Iraq’s Oil & Energy Committee is taking on Abdulkarim al-Luaibi and his Oil Ministry.

Led by chairman Adnan al-Janabi, the group is lobbying MPs to vote for a moratorium on new oil contracts until the long-overdue oil law is passed. It is also pushing for the re-creation of the Iraq National Oil Company (INOC), which would take over some of the Oil Ministry’s duties.

If the moratorium causes further delay, Baghdad’s plans for a fourth oil licensing round … could be in jeopardy

The Iraqi Constitution, written in 2005 following the US-led invasion, contains several provisions that address, often in vague language, the control and distribution of natural resources.

However, the ambiguity of the document, at least in terms of oil and gas, has raised several points of contention, leading to deadlock between the federal government and the Kurdistan Regional Government.

The hydrocarbons legislation is designed to outline the role of the federal government, regions, national and international oil companies. Iraq has muddled through without it since the toppling of Saddam Hussain in 2003.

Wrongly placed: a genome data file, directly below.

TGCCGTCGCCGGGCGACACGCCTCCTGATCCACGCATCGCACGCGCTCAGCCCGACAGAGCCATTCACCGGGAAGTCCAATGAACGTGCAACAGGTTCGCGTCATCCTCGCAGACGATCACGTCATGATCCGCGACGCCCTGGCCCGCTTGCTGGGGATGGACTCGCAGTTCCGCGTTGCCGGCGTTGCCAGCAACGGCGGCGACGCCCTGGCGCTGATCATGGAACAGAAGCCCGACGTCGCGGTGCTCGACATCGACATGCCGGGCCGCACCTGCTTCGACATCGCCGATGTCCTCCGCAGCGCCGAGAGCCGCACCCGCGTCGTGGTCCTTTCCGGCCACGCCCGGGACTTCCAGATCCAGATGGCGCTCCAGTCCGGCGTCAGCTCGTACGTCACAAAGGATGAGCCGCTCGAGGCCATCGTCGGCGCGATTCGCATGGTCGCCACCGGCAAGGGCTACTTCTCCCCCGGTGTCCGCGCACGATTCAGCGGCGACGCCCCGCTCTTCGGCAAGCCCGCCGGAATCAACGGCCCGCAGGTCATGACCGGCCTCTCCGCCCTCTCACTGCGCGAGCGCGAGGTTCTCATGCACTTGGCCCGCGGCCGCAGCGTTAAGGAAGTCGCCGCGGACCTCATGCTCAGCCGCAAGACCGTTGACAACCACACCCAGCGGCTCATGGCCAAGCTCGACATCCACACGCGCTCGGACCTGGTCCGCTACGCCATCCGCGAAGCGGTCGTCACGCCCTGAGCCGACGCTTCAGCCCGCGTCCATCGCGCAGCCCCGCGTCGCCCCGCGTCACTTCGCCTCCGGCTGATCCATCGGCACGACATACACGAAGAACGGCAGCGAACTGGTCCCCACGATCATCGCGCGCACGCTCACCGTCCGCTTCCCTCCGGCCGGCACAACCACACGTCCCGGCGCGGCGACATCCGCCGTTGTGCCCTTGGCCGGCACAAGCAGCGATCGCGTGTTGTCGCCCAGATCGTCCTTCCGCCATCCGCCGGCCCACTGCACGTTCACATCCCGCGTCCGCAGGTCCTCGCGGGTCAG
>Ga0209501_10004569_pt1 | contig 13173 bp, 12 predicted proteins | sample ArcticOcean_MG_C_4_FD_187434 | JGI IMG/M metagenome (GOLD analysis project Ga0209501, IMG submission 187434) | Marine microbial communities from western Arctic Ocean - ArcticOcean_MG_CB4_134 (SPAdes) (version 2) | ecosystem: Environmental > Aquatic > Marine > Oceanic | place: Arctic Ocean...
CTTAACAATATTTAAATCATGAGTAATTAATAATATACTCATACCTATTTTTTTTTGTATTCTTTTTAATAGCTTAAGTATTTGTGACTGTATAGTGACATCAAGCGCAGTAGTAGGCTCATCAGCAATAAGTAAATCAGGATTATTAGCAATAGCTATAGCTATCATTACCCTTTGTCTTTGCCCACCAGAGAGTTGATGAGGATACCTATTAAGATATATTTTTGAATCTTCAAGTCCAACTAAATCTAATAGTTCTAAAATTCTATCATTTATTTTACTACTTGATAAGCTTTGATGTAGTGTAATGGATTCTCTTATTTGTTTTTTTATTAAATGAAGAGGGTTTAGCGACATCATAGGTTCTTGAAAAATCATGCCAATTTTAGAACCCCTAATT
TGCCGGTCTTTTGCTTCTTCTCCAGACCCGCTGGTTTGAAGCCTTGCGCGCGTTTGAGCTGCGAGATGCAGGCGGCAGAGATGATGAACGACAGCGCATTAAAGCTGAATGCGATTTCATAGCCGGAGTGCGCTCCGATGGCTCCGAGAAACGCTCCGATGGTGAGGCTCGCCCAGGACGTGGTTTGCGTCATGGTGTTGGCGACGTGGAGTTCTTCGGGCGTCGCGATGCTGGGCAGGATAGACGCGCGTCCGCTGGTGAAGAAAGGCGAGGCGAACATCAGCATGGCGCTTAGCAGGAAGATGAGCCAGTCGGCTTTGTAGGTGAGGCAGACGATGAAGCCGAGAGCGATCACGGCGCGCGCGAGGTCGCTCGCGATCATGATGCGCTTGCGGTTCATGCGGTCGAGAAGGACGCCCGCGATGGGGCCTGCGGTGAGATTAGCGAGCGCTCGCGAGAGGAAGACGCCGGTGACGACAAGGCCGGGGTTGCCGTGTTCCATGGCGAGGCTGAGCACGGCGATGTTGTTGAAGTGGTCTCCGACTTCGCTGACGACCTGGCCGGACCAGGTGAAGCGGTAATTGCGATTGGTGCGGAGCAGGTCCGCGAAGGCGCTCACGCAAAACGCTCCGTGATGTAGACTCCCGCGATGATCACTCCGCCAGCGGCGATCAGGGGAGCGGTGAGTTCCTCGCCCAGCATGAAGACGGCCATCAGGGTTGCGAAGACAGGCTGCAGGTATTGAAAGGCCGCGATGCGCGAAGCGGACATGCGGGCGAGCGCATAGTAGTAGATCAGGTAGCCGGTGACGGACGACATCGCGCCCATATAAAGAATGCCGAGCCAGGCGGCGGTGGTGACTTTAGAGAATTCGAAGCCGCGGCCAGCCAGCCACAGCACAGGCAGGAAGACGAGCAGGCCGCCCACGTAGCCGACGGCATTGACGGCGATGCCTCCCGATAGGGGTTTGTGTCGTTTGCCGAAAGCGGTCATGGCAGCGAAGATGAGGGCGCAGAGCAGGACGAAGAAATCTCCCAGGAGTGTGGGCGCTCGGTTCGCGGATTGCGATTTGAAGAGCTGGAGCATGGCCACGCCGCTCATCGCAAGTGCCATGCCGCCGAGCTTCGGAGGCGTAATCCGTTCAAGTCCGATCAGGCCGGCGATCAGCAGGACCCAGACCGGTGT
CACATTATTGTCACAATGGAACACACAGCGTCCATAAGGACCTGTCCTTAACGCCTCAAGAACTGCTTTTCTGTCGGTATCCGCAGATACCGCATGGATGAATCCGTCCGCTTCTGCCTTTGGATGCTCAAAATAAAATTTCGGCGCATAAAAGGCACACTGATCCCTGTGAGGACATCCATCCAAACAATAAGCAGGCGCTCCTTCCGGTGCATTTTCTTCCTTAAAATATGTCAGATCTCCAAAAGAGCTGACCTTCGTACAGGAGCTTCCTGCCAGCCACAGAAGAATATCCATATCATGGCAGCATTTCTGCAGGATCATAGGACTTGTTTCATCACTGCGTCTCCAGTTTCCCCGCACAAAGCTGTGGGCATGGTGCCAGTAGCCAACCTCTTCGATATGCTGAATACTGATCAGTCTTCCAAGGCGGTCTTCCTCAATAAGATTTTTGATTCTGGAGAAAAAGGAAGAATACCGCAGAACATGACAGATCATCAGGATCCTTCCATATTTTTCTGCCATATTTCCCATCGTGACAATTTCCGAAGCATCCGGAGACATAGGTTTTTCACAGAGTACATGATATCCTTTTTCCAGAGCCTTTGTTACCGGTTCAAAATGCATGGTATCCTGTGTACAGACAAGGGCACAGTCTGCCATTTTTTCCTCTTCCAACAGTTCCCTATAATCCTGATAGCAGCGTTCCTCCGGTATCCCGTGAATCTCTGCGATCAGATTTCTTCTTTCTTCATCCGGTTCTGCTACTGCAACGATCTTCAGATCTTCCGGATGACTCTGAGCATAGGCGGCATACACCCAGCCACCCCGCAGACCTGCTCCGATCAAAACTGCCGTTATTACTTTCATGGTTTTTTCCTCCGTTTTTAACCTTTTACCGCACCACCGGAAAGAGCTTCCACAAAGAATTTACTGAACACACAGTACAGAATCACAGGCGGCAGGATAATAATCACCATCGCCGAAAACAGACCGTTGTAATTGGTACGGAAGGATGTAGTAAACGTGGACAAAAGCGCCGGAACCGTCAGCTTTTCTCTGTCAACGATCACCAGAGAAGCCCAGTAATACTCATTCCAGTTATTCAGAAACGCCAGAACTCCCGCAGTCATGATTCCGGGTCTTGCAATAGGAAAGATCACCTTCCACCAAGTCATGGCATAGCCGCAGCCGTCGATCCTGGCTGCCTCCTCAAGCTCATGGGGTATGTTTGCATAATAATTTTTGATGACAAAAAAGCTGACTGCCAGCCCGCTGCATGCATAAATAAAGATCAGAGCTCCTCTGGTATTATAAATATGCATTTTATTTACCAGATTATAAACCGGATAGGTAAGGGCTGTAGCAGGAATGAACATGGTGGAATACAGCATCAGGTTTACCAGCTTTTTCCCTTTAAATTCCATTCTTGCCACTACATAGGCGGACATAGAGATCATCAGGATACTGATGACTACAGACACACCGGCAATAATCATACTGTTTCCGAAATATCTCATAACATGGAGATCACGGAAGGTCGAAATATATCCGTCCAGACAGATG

A draft law was proposed in 2007, but blocked by political wrangling in parliament. Four years later, there is little sign that Iraq is any closer to reaching an agreement.

If the moratorium causes further delay, Baghdad’s plans for a fourth oil licensing round – and more immediately the signing of a $12bn gas capture deal with UK/Dutch oil major Shell – could be in jeopardy.

Sources close to Shell have put forward persuasive arguments supporting the legal basis of the deal – dating back to Laws 21 and 22 of 1997, governing private and state companies. However, given the value of the deal and its vast scope, it will be difficult to avoid including the transaction in with all of the other laws governed by the moratorium.